Afrofuturism & Africanfuturism

What if...?

Books available to all Discussion Projects

In 2021 the Maine Humanities Council embarked on a multi-year engagement with Afrofuturism and Africanfuturism. We hope you will consider using one or more than one of these books with your Discussion Project. 

  • Children of Blood and Bone by Tomi Adeyemi 
  • Parable of the Sower by Octavia E. Butler 
  • Wild Seed by Octavia E. Butler 
  • Of One Blood, or, The Hidden Self by Pauline Hopkins 
  • Brown Girl in the Ring by Nalo Hopkinson 
  • Dread Nation by Justina Ireland 
  • Binti Trilogy by Nnedi Okorafor 
  • Who Fears Death by Nnedi Okorafor
  • Dark Matter edited by  Sheri Thomas 
  • No Gods, No Monsters by Cadwell Turnbull
  • An Unkindness of Ghosts by Rivers Solomon 

What is Afrofuturism and Africanfuturism?

Although the artistic and aesthetic practice pre-dates 1994 by many decades, the term “Afrofuturism” was coined in Mark Dery’s 1994 essay, “Black to the Future.” He used the term as a way to characterize the artistic work African American artists had been creating that placed Black ways of being in an advanced technological future.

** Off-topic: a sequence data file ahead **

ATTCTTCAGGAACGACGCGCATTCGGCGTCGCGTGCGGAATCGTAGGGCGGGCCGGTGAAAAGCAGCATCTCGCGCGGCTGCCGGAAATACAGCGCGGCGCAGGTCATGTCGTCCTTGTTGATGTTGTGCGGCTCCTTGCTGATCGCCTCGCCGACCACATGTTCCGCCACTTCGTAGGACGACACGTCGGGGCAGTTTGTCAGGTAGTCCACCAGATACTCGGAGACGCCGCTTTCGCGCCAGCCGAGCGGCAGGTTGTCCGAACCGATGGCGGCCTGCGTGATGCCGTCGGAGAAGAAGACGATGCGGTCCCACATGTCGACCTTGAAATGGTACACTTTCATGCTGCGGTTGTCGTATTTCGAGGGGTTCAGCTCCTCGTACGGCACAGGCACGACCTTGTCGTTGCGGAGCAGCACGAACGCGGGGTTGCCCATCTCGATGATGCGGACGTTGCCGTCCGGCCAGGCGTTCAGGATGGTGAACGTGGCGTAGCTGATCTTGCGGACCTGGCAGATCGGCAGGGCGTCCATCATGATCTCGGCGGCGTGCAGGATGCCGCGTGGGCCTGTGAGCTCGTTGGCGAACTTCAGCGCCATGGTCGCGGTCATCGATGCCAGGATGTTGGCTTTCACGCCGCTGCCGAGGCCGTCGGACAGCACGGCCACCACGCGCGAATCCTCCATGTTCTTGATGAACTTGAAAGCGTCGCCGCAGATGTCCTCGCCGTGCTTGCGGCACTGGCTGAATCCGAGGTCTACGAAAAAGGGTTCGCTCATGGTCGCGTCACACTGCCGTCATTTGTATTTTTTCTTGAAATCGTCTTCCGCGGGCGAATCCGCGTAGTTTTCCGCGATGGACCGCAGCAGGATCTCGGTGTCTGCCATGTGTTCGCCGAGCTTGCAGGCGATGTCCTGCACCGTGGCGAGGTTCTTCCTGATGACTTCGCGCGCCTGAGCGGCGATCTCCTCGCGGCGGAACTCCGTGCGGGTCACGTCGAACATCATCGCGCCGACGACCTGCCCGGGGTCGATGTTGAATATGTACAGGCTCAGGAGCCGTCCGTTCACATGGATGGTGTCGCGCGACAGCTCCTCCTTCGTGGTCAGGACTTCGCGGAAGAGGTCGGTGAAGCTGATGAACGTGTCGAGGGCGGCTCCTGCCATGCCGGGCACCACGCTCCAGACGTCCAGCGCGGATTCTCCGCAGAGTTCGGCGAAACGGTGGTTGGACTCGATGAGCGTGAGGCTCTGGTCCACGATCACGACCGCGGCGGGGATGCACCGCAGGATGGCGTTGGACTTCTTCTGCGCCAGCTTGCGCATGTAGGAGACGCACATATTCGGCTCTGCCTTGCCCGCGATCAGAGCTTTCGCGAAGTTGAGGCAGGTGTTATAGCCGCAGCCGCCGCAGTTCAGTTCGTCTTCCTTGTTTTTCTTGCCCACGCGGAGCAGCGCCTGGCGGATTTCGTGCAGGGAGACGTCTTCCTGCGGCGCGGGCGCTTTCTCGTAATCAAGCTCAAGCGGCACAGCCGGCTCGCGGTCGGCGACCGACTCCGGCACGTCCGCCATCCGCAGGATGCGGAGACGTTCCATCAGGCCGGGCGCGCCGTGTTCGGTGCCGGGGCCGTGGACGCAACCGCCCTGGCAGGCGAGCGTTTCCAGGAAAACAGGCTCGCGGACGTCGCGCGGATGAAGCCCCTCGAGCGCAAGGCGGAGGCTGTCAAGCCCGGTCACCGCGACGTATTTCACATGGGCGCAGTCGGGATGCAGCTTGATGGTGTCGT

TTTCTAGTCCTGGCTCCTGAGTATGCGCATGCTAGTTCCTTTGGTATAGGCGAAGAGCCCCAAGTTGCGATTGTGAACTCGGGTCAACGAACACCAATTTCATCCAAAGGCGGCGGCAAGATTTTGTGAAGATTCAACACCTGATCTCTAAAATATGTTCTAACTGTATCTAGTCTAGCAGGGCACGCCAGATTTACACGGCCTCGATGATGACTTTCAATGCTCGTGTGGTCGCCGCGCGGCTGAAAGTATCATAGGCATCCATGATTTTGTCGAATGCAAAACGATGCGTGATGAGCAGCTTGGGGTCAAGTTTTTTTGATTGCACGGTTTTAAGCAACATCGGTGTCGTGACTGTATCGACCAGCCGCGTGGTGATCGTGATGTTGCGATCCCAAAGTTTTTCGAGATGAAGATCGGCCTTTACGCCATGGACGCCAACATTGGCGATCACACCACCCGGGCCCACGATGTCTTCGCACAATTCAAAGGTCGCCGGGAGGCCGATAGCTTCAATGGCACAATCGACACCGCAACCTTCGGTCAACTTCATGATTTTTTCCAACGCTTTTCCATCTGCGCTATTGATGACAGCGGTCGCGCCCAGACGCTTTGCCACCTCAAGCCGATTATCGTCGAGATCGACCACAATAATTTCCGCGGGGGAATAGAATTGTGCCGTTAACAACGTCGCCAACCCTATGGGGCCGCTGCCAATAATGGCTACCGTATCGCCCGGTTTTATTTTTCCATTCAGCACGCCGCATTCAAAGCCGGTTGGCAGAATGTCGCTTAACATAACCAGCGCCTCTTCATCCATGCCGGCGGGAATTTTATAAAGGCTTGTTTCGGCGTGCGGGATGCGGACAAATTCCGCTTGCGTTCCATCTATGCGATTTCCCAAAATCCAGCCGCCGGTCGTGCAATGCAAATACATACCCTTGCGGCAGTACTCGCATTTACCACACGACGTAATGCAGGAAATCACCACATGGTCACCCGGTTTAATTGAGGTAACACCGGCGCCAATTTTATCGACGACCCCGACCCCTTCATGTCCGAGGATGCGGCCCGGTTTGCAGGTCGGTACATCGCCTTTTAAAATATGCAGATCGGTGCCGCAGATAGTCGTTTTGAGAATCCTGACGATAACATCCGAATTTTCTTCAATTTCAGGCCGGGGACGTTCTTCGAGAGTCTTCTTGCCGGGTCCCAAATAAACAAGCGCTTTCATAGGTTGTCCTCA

Historically, Afrofuturism and Africanfuturism has and continues to embrace so much more than what Dery laid out in his essay. As an aesthetic, Afrofuturism and Africanfuturism bridges art, literature, and music. It uses a Black cultural lens to take in the past and the present and creates a speculative future or an alternative present for us to grapple with. Afrofuturism and Africanfuturism begins with the premise that there can be a future for Black and African-descended people that either begins with Black liberation or provides a clear pathway towards Black liberation. For all of us, the genre opens doorways to new ways to engage with natural environments, new ways to create community, and new ways to survive and thrive.